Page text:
Religious Zealotry, Then and Now

I love Chanukah. I love the fact that it gives us a reason to celebrate when the days are dark and (relatively) cold, and to light a light against the darkness. Last but most certainly not least, Chanukah also reminds us of the power of faith in God, and in the rightness of our cause, to carry us to victory in times of trouble, even against insurmountable odds.

This year, however, as we celebrate the ancient victory of the Maccabees, I am deeply concerned.

What inspired Judah and his family to rise up in revolt was a deep sense of outrage at the insults against Jerusalem perpetrated by the ancient Greeks. As a leading priestly family that had an intimate connection to the physical and spiritual space of the Temple, few could feel the affront of Antiochus’ oppressive rulings more passionately than they could. The Temple was their home in every sense of the word. It had been violated, and they were determined to take it back and restore it. It’s hard not to identify with their passionate anger and determination, and to admire it.

Today, however, we are seeing increasing and ever more disturbing manifestations of religious passion and zealotry in Israel that are threatening the very fabric of Israeli society. It is no longer a question of whether or not one admires the zealots. It is, rather, a question of how to stop them, and how to respond.

Extremist elements in the Ultra-Orthodox and Haredi communities in Israel are slowly but surely pushing women out of the public arena. On city buses where women and forced to sit in the rear, at public celebrations where separate seating between men and women is mandated so as “not to offend anyone,” in Israel’s army- supposedly the great leveler of Israeli society- where great effort is being exerted to prevent women from singing in public… these are but a few of the areas where what passes for “religious passion” is being used to sew seeds of division and discord in a public already conditioned to intensely dislike the religious establishment.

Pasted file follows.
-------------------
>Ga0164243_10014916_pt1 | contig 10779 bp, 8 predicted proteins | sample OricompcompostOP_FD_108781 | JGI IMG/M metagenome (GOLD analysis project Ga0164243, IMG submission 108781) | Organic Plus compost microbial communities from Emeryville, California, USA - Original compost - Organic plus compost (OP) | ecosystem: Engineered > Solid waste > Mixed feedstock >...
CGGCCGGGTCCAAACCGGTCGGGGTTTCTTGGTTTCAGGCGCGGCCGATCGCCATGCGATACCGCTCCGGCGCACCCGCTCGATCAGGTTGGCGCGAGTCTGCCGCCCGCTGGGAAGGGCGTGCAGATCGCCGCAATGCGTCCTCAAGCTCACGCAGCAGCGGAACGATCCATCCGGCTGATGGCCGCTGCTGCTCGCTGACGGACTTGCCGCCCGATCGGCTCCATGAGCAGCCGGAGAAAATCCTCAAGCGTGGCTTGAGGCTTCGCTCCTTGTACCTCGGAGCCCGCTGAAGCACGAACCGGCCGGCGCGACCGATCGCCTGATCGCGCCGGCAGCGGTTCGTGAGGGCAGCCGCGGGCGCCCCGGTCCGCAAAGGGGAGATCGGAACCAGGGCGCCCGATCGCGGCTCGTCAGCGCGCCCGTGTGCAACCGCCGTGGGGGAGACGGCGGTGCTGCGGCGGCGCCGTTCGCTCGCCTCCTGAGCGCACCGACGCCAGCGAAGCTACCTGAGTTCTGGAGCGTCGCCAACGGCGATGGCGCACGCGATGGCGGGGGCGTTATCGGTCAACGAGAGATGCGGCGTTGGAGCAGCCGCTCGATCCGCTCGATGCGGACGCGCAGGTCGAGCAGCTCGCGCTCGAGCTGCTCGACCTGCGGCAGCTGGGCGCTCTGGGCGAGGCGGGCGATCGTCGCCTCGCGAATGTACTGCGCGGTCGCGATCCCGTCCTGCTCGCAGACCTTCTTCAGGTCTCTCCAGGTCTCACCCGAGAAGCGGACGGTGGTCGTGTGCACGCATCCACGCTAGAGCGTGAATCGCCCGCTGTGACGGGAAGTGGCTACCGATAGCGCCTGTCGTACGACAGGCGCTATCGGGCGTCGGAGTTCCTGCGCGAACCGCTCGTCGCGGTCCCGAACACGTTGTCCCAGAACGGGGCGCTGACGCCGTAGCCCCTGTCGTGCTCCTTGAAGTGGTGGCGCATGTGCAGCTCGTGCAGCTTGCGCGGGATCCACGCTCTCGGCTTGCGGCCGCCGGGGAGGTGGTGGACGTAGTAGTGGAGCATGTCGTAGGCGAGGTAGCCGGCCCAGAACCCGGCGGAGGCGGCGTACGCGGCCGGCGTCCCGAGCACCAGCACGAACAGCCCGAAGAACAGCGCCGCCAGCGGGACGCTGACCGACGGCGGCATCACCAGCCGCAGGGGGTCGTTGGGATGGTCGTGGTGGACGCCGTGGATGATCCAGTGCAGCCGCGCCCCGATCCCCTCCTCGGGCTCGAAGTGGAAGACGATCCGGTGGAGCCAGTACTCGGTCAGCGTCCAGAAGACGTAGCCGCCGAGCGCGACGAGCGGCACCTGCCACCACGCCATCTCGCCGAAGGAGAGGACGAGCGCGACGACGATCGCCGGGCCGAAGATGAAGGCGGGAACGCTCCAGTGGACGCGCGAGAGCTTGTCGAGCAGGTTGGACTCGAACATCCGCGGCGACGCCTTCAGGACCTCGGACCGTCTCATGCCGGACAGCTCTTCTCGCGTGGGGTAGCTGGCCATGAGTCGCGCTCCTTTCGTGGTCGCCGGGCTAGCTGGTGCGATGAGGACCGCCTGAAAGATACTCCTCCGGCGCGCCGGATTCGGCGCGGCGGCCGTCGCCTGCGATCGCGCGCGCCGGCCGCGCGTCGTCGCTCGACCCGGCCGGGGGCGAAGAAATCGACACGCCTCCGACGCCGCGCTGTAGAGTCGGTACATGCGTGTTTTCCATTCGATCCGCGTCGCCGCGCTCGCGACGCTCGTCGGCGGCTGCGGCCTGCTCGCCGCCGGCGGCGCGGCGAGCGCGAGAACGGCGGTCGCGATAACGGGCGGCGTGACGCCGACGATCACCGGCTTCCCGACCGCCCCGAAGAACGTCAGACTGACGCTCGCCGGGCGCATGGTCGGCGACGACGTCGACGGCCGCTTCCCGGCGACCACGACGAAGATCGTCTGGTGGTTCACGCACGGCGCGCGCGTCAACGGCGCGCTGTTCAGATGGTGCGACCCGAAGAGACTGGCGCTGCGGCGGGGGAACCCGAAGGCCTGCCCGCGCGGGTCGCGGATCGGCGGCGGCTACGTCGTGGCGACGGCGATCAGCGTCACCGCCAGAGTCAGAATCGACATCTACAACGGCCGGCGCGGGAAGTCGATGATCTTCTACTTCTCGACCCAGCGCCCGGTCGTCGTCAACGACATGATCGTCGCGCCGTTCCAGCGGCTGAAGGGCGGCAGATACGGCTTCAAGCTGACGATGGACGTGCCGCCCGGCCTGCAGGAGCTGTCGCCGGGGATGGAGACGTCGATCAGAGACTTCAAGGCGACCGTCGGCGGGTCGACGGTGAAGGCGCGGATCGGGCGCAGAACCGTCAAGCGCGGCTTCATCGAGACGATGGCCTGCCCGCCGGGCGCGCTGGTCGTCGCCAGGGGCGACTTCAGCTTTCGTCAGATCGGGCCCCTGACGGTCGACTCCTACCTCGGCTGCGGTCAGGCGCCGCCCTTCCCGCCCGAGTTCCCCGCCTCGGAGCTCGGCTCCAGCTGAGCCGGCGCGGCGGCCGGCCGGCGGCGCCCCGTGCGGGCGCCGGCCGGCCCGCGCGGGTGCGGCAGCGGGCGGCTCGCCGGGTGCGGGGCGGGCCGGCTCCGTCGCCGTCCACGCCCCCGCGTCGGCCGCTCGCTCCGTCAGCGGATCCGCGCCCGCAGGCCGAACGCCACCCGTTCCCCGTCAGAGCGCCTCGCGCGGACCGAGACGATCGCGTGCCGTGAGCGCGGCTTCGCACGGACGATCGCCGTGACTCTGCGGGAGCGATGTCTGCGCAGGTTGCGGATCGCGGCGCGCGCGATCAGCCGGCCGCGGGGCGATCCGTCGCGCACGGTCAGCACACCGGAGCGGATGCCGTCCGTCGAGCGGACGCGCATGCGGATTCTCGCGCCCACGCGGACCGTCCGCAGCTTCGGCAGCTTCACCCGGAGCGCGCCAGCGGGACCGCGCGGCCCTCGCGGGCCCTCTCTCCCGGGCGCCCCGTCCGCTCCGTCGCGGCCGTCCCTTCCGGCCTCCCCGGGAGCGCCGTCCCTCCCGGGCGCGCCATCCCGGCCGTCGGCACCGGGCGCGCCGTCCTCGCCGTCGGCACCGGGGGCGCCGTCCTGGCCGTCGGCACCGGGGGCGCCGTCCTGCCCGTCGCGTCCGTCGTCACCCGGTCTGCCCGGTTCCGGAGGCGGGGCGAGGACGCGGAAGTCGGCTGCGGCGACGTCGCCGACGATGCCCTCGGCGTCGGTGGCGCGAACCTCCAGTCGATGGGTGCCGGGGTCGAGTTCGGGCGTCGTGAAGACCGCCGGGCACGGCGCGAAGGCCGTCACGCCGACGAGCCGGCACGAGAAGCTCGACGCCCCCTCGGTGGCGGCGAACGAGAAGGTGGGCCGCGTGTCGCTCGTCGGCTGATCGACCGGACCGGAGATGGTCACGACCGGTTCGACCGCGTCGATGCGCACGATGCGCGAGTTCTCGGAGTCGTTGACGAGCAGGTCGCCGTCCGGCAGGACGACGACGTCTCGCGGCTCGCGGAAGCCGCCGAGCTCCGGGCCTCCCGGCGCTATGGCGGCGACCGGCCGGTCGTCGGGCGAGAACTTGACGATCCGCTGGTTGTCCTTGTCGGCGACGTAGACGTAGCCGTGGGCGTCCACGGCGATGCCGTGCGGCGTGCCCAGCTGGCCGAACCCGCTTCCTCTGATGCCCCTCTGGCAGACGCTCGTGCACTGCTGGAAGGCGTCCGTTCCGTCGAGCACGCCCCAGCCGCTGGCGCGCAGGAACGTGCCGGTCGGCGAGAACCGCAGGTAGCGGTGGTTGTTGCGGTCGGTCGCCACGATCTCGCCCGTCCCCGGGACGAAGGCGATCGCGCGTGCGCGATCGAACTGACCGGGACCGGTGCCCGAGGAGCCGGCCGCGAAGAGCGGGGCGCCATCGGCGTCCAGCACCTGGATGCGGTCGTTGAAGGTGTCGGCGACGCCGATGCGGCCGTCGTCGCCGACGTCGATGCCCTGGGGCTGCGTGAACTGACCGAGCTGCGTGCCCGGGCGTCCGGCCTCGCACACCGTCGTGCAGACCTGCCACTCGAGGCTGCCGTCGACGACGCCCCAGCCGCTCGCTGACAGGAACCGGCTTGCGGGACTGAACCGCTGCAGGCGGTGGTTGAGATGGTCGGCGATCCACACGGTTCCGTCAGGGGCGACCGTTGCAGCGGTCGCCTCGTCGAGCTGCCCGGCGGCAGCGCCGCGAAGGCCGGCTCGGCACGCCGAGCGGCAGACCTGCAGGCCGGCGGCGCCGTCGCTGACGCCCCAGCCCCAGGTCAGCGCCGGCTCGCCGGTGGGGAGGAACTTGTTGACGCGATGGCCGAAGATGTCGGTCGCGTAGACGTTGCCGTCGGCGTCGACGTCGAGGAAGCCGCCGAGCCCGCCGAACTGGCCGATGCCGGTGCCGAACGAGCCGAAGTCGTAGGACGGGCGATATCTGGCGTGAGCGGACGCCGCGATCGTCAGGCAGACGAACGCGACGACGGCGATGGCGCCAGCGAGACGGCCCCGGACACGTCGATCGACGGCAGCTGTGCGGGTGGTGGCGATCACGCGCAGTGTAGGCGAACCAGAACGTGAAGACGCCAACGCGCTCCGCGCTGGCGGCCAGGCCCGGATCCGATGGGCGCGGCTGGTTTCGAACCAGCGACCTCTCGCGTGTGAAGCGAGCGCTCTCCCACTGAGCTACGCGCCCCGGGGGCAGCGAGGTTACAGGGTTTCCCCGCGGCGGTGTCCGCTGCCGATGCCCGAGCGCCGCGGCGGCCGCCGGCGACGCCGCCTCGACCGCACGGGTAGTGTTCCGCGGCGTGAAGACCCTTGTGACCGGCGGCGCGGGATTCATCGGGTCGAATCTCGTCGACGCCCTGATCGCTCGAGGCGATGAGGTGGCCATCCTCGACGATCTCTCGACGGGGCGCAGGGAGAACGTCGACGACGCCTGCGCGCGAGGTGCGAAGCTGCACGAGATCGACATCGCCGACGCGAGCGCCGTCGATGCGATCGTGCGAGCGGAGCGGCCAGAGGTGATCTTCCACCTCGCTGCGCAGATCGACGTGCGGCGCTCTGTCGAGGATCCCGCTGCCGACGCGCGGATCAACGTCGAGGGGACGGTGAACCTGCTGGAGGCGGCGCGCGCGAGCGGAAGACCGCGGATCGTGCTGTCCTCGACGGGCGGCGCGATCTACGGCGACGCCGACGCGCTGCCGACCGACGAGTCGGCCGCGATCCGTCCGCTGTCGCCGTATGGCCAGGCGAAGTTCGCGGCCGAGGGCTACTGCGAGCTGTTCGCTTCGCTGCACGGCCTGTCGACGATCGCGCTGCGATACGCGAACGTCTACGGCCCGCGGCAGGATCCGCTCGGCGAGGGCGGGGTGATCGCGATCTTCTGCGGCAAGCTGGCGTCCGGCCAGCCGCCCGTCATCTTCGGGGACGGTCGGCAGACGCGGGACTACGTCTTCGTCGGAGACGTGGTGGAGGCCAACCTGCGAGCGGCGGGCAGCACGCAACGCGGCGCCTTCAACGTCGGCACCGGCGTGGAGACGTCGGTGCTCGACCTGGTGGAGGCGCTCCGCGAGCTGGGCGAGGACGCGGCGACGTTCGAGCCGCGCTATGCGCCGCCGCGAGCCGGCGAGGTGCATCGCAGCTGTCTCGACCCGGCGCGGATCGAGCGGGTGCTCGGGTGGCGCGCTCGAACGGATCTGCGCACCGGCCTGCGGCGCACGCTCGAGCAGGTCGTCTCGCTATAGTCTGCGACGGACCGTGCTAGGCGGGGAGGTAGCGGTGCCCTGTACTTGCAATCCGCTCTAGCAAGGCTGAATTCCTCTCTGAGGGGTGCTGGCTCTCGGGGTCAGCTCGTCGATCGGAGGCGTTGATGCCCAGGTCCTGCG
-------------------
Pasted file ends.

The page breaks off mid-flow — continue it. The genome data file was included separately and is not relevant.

I have little doubt that those attempting to create these changes believe passionately in their cause, and are convinced that God is on their side. But that is exactly the point, and the problem. How do you reason with people who are convinced that they speak with the authority of God, and that those who would differ with them are horribly wrong? What is the line between passion and Hillul Hashem — desecrating God’s name?

Furious over the dismantling of their illegal West Bank outpost, Ultra-Orthodox nationalists break into an Israeli army base and throw stones at the soldiers, calling them Nazis. Are there enough words to describe exactly how offensive that kind of behavior is, and how wildly inappropriate? Again — I have no doubt that they believe passionately in their cause, and feel that they are carrying out the will of God. But if there is indeed a line between religious passion and Hillul Hashem, they surely crossed it. Who can make them understand that? How tragic that Israel’s newspapers are filled with editorials calling for them to be treated like terrorists.

We do Jewish tradition, and ourselves, a grave injustice by denying that passionate violence is part of our religious tradition. Levi, with his brother Shimon, slaughtered the entire town of his sister Dina’s rapist after its men agreed to become circumcised and join the ranks of the Israelites. His “punishment” is that he becomes the progenitor of the priestly line. Pinchas, Levi’s descendant, impales a Jewish man and Midianite woman for violating the modesty standard of the Israelite encampment. He is rewarded with the promise that the priesthood would remain in his family forever.

From earliest Jewish history, there has been a troubling but unmistakable connection between religious passion and the capacity for violence. In most instances, the problematic behaviors to which I have referred have not involved violence, with the egregious exception being the episode on the army base. But as regards the encroaching exclusion of women from public life, I dare say that the necessary precondition for violence against women- or anyone, for that matter- is a serious and concerted effort to devalue and demean them. And please don’t tell me about Eishet Chayil … it says nothing to the current situation. How vulnerable can Israeli society allow women to become?

I love Chanukah, and the story of the Maccabees continues to inspire me thousands of years after their improbable victory. But religious zealots scare me, and they scare Israel, too. And they should.

About the Author
Rabbi Gerald C. Skolnik is the Rabbi Emeritus of the Forest Hills Jewish Center in Queens.